Despite repeated warnings by the Food and Drug Administration over the years, commercial ultrasound businesses—often set up in shopping malls and run by untrained technicians—continue to offer their services to expectant parents. And consumers, despite the FDA’s pleas, continue to pay for them, shelling out hundreds of dollars for photos or videos of their developing fetus (and fueling a thriving Etsy niche, where ultrasound images can be turned into ultrasound cufflinks, pillows, cake toppers, and truly unsettling night lights.)
Earlier today, the agency issued the latest of a long line of alerts against non-medical ultrasounds and heartbeat monitors, reminding consumers that “both are prescription devices designed to be used by trained healthcare professionals … only when there is a medical need, based on a prescription,” and that “the FDA strongly discourages their use for creating fetal keepsake images and videos.”
Ultrasounds, which use sound waves to produce an image, are considered a safe and valuable diagnostic tool during pregnancy, when they can provide information on the fetus' age, sex, and overall health. But “ultrasound can heat tissues slightly, and in some cases, it can also produce very small bubbles in some tissues,” FDA biomedical engineer Shahram Vaezy said in the alert. Because the long-term effects of the heating are unknown, these gratuitous ultrasounds, which provide no medical information, may pose a small but unecessary risk to both mother and fetus—compounded by the fact that their duration, and the qualifications of the people administering them, aren't subject to regulation. “Prudent use of these devices by trained healthcare providers is important,” Vaezy said; outside of a healthcare setting, “the number of sessions or the length of a session”—often up to an hour—“is uncontrolled, and that increases the potential for harm.” (Researchers have recently focused on ultrasound as a possible method of male contraception, noting that it dramatically lowers sperm count when applied to the testicles.)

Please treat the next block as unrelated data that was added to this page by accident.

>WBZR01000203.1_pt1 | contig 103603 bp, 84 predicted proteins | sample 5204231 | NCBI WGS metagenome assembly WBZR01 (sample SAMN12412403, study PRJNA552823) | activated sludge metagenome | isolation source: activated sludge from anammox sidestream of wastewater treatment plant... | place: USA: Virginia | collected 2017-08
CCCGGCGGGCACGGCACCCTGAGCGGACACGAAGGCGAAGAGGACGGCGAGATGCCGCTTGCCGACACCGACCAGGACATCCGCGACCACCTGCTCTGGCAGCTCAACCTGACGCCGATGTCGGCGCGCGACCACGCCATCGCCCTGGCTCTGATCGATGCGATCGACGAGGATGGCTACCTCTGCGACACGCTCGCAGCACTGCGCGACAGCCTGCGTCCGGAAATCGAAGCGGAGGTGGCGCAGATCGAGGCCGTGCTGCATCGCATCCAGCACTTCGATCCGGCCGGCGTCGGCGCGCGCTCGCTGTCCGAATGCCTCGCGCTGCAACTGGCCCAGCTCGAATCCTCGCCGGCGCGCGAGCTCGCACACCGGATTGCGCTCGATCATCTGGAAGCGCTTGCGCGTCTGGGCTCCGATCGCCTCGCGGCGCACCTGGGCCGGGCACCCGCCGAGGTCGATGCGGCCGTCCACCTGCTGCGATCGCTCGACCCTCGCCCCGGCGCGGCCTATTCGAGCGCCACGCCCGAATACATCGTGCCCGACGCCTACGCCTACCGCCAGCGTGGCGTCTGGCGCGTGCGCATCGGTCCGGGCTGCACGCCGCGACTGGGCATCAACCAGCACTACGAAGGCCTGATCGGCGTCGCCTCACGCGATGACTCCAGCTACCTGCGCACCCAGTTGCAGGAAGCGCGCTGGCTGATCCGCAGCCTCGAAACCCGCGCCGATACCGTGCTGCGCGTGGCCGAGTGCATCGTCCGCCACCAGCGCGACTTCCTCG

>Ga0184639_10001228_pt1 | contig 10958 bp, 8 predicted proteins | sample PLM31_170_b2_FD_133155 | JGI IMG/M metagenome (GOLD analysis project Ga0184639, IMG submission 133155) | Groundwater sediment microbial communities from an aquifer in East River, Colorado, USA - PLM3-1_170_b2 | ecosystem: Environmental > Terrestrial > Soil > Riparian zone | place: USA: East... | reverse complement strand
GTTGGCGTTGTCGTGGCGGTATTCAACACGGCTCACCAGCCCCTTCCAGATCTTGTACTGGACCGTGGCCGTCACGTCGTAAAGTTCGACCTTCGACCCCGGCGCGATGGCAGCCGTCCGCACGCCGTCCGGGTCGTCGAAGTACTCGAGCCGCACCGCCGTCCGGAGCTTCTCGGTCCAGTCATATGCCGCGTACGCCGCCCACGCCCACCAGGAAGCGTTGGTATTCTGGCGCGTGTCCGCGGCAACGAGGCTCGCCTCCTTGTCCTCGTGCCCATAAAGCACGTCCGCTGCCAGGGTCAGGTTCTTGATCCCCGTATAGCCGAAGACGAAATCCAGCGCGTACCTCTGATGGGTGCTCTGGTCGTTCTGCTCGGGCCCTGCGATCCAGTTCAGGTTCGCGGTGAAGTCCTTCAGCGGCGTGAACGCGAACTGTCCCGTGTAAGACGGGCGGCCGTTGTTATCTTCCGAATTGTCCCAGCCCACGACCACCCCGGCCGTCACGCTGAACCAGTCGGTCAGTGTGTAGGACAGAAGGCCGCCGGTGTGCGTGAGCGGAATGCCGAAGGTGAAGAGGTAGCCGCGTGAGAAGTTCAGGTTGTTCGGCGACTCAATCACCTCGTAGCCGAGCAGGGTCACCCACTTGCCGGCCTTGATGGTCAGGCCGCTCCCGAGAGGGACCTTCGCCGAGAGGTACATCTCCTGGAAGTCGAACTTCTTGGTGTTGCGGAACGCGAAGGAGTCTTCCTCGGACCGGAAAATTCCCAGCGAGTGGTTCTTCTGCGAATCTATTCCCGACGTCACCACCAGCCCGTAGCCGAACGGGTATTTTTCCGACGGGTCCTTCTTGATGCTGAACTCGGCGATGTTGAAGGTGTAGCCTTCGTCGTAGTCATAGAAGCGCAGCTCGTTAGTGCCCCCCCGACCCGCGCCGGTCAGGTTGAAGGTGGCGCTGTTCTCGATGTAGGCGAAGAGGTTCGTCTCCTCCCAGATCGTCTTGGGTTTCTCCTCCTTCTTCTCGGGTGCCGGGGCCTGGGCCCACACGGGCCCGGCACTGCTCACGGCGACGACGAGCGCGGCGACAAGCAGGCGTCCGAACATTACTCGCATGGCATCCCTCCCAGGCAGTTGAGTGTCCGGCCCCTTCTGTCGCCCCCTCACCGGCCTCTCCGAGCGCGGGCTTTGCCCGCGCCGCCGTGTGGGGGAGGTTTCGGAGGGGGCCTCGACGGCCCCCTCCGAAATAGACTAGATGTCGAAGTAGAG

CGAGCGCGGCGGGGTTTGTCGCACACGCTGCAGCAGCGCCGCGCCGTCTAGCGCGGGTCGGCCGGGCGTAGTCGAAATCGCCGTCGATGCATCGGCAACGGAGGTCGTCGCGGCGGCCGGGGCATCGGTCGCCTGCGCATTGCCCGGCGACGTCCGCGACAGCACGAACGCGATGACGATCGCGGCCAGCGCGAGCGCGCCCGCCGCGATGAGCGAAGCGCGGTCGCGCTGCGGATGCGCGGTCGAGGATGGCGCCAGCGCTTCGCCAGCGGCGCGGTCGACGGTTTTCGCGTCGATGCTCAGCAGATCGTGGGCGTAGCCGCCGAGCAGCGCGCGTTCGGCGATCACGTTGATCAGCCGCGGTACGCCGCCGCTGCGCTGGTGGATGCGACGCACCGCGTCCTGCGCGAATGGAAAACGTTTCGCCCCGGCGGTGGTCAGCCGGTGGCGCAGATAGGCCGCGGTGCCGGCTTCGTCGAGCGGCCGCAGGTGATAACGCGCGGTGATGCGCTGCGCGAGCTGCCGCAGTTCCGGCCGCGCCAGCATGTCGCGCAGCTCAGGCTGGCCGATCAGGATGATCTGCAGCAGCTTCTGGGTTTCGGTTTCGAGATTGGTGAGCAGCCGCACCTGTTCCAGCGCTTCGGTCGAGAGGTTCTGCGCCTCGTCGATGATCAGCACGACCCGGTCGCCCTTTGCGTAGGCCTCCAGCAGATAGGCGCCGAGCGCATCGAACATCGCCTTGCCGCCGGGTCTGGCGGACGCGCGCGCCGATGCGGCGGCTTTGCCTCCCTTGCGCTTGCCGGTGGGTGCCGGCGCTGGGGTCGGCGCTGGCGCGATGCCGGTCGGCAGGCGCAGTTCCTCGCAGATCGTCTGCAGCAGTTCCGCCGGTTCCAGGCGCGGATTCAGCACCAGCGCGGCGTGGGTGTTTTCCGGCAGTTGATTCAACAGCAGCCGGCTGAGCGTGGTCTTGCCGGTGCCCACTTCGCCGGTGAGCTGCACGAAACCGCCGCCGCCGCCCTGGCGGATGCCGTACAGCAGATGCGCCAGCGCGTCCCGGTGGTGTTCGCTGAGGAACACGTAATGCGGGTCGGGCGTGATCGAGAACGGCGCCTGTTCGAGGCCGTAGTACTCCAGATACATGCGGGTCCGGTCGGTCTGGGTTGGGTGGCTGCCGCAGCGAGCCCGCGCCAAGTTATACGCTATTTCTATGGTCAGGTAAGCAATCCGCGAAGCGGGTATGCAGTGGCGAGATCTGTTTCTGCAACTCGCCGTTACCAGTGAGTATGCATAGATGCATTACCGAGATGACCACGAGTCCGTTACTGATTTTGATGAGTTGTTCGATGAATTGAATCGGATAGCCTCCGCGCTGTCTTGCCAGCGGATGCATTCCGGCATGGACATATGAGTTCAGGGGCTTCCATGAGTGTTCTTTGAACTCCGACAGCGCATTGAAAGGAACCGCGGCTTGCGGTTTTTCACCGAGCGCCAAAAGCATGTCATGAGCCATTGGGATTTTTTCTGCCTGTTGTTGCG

The FDA first took a stance against non-medical ultrasounds in 1994; since then, it’s issued a steady stream of reminders to parents, healthcare providers, and businesses, including the announcement in 2002 that it was illegal to administer an ultrasound to anyone who didn’t have a prescription. In 2005, the issue again found its way into the spotlight when Tom Cruise told Barbara Walters during an interview that he and then-girlfriend Katie Holmes, pregnant with daughter Suri, had purchased their own ultrasound machine for home use. The following year, in the wake of medical blowback to Cruise’s announcement, the California legislature passed a bill restricting the sale of ultrasound equipment to healthcare practitioners, though the bill was vetoed by Governor Arnold Schwarzenegger. In 2009, Connecticut became the first state to successfully ban the practice.
Several medical groups have also come out against commercial ultrasounds over the years, including the American Medical Association, the American College of Obstetricians and Gynecologists, the American College of Radiology, the American Institute of Ultrasound in Medicine, and the American Pregnancy Association.
For those still dead-set on emerging from pregnancy with some sort of keepsake, medical ultrasounds can pull double duty. “While FDA recognizes that fetal imaging can promote bonding between the parents and the unborn baby,” the alert says, “such opportunities are routinely provided during prenatal care.”
And besides, there are better souvenirs from those nine months. For example, a healthy baby.
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